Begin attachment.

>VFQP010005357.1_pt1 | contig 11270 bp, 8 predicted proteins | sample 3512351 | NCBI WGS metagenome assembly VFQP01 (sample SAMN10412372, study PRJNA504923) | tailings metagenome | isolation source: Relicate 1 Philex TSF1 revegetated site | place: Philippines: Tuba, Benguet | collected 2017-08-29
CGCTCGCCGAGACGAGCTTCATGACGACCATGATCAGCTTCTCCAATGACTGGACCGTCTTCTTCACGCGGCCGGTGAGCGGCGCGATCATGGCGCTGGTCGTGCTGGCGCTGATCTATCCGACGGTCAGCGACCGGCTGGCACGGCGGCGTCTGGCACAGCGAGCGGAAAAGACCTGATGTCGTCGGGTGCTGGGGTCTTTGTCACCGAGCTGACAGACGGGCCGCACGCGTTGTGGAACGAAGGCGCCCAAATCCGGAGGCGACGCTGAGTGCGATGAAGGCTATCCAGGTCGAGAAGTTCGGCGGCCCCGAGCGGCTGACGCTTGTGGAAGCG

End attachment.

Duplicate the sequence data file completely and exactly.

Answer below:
>VFQP010005357.1_pt1 | contig 11270 bp, 8 predicted proteins | sample 3512351 | NCBI WGS metagenome assembly VFQP01 (sample SAMN10412372, study PRJNA504923) | tailings metagenome | isolation source: Relicate 1 Philex TSF1 revegetated site | place: Philippines: Tuba, Benguet | collected 2017-08-29
CGCTCGCCGAGACGAGCTTCATGACGACCATGATCAGCTTCTCCAATGACTGGACCGTCTTCTTCACGCGGCCGGTGAGCGGCGCGATCATGGCGCTGGTCGTGCTGGCGCTGATCTATCCGACGGTCAGCGACCGGCTGGCACGGCGGCGTCTGGCACAGCGAGCGGAAAAGACCTGATGTCGTCGGGTGCTGGGGTCTTTGTCACCGAGCTGACAGACGGGCCGCACGCGTTGTGGAACGAAGGCGCCCAAATCCGGAGGCGACGCTGAGTGCGATGAAGGCTATCCAGGTCGAGAAGTTCGGCGGCCCCGAGCGGCTGACGCTTGTGGAAGCG